What gets a conflict analyst get out of bed in the morning?

Yaniv Voller is a Senior Lecturer here, specialising in Politics and Security in the Middle East and North Africa. He’s also the current Module Convenor for the Terrorism and Political Violence Module. We asked him some questions about his work, his motivations, and the University of Kent.

What gets a conflict analyst get out of bed in the morning?

Mainly my kids waking me up early. Otherwise, it’s the fact that I do for a living something that I love, namely researching and teaching about politics, people and societies. There’s something new every day, and I get to follow these developments for a living.

Why did you choose to work at Kent University?

Kent has given me the opportunity to focus in my teaching and research on my specialism, which is politics and security in the Middle East and North Africa. The School of Politics and IR has a long tradition and reputation, so I was, and still am, grateful for this opportunity.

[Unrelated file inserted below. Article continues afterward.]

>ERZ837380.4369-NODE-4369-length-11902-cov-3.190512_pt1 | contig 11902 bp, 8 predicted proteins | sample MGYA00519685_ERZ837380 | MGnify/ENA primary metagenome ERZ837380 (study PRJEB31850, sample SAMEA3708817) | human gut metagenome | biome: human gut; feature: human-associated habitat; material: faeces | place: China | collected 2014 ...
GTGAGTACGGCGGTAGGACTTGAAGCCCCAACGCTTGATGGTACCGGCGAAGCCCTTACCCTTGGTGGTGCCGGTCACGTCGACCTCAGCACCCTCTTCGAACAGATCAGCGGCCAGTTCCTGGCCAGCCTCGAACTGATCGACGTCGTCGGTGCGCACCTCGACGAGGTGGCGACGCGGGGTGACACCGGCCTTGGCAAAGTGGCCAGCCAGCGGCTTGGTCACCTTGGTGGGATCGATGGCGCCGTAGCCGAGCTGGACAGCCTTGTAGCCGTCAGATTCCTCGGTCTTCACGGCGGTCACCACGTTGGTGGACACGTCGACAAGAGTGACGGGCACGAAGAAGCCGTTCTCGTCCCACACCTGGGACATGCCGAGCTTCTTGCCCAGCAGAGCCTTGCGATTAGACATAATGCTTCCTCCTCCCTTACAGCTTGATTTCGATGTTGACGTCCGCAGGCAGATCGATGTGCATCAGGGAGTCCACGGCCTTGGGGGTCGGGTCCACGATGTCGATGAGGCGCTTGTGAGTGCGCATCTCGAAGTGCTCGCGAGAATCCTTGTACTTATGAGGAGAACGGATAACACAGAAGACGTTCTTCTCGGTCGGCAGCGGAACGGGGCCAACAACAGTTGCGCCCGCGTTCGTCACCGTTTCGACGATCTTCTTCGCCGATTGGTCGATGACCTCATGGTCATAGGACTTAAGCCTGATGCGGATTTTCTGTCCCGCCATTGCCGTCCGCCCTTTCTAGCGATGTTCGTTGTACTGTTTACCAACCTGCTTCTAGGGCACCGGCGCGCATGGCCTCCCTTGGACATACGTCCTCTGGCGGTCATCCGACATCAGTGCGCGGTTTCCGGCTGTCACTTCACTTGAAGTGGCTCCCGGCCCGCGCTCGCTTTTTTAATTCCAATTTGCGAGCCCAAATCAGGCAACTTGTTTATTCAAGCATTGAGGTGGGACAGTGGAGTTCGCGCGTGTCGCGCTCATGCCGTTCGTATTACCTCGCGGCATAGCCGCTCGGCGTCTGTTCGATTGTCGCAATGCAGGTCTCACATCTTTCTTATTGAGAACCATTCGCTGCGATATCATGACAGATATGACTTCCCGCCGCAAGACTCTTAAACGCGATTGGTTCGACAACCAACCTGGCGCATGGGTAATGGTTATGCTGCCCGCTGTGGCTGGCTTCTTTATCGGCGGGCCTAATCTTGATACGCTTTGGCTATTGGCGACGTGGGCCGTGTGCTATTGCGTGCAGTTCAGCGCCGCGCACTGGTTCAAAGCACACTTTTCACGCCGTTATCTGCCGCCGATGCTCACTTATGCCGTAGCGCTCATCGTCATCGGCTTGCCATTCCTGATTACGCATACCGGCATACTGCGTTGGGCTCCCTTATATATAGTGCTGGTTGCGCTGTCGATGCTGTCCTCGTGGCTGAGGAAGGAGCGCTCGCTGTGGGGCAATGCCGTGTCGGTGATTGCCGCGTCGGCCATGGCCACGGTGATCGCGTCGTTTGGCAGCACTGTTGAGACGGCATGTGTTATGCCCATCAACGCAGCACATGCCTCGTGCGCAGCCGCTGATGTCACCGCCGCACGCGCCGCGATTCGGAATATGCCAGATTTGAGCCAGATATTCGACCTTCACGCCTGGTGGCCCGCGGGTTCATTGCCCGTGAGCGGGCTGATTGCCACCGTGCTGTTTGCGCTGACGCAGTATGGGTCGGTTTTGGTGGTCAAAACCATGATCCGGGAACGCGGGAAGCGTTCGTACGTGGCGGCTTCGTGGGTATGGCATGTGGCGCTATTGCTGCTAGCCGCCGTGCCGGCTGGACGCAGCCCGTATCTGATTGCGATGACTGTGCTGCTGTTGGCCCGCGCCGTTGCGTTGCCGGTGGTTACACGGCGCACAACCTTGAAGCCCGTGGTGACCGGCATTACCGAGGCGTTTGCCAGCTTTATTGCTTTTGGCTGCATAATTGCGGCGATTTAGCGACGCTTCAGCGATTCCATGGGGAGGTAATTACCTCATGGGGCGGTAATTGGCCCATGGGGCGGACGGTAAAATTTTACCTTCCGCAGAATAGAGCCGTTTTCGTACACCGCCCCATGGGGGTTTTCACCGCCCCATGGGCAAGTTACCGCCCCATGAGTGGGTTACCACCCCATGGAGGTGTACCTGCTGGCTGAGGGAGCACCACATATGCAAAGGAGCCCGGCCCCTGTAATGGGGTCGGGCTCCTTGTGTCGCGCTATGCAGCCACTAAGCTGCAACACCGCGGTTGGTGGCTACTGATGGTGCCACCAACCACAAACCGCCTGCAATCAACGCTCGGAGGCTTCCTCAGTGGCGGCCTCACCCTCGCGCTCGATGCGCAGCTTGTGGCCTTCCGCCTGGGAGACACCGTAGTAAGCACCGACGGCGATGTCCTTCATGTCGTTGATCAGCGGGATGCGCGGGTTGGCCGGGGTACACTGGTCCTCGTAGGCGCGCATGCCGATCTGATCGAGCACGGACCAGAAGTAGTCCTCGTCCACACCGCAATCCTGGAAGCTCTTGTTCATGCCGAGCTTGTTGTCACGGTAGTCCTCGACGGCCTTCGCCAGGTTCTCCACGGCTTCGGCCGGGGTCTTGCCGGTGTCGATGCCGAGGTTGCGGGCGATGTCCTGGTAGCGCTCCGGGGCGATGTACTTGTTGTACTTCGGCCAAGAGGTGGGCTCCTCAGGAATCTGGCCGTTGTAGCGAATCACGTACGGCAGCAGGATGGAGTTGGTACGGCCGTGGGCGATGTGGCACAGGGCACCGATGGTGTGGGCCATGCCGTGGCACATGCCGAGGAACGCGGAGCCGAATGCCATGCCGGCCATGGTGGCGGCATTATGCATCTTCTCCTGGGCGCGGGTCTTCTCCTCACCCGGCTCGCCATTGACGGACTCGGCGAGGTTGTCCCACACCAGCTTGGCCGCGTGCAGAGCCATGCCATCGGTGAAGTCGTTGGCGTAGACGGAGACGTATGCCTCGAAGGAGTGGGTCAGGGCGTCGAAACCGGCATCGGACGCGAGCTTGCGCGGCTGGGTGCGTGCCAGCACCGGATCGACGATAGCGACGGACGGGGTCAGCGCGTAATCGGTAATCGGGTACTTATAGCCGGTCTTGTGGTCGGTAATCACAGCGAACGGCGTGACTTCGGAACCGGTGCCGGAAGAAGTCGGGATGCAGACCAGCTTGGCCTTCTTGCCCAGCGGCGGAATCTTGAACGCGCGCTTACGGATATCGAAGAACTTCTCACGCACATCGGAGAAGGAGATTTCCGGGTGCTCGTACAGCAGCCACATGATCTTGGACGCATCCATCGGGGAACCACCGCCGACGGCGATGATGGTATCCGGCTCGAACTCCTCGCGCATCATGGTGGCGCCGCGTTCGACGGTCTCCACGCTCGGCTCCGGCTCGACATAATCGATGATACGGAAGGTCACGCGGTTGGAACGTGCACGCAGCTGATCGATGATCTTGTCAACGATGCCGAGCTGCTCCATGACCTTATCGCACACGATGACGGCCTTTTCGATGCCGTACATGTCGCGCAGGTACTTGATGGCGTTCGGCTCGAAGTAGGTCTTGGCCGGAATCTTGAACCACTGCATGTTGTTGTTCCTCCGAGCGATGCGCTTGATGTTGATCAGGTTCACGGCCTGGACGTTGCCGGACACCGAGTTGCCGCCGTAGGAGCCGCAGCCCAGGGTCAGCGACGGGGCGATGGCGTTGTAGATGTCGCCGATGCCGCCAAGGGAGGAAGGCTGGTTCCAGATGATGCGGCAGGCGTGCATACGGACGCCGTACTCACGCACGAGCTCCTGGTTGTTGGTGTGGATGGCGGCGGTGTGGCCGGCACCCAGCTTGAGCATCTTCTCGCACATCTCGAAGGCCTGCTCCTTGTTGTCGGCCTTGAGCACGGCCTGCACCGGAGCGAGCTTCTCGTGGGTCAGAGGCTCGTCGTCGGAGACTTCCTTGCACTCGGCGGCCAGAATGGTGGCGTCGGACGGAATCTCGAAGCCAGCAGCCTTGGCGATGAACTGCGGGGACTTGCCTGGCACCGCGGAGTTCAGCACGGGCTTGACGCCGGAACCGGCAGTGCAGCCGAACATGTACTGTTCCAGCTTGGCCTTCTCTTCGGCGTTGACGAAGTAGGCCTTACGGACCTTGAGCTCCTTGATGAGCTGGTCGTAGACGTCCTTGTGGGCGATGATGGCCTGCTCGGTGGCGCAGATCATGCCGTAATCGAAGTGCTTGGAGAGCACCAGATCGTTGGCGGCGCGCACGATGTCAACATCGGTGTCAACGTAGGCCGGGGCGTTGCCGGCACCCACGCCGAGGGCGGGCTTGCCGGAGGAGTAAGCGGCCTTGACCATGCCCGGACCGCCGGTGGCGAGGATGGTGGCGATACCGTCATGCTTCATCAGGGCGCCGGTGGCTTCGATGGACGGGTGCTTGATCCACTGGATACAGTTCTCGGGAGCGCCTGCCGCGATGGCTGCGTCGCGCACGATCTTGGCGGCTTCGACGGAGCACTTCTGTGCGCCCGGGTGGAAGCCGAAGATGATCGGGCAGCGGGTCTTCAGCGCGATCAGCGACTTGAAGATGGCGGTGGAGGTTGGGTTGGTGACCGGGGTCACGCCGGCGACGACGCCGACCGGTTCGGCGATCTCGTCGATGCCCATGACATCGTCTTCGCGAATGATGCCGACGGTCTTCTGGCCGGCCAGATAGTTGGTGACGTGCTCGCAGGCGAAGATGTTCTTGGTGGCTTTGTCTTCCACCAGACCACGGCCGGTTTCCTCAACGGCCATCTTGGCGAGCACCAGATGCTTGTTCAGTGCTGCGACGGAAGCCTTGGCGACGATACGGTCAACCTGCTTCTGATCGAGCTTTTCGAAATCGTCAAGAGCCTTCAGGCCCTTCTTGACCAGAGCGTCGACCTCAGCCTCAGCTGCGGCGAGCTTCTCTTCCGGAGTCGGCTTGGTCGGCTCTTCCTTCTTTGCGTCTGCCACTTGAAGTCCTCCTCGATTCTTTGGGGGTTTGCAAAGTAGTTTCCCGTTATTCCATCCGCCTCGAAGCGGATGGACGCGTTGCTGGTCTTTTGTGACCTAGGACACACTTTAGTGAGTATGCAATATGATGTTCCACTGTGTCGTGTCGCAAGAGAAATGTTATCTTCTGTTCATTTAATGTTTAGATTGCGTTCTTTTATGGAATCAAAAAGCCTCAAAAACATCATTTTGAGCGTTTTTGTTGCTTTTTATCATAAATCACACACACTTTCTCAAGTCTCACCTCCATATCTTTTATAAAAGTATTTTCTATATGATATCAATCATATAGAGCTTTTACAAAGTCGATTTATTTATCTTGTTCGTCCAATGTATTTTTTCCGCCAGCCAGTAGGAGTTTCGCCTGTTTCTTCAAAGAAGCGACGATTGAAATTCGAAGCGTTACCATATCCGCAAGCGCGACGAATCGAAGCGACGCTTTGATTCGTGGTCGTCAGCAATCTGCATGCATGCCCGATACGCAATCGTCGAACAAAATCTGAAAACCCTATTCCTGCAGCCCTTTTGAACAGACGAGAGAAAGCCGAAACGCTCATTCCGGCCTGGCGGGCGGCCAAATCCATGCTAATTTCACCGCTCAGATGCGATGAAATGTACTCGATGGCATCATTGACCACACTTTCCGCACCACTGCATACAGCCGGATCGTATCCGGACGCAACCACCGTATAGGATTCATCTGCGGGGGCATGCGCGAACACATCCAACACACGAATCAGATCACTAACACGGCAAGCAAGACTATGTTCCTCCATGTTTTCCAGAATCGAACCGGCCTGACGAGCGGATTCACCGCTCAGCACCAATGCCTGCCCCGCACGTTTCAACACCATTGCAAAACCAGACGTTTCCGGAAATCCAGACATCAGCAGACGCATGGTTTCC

What are some examples of roles that graduates have gone onto taking up?

Graduates have gone on to find jobs in many different fields. Some have chosen to use their education and pursue careers in the private sector. But others have joined government departments, including the FCDO, Department of International Trade and more. And others have gone to work in the media, NGOs, or international organisations.

What new developments are there in this discipline that interest you?

Mainly the use of new technologies for data gathering. I am still keen on going to the field and studying the societies and countries that I am interested in more closely. But it’s still fascinating to see how much data we have nowadays right at the tips of our fingers

What is the most pressing issue at this time for researchers in your field?

Just like any other field, our field is very much influenced by current trends in the real world. For some time, there was a great fascination with cyber warfare. However, it could be that the Russia-Ukraine War may lead to a renewed interest in more conventional warfare.

What would you say your most important achievement in your subject is?

Being able to make new generations of students interested in the study of conflict in general, and the Middle East in particular.

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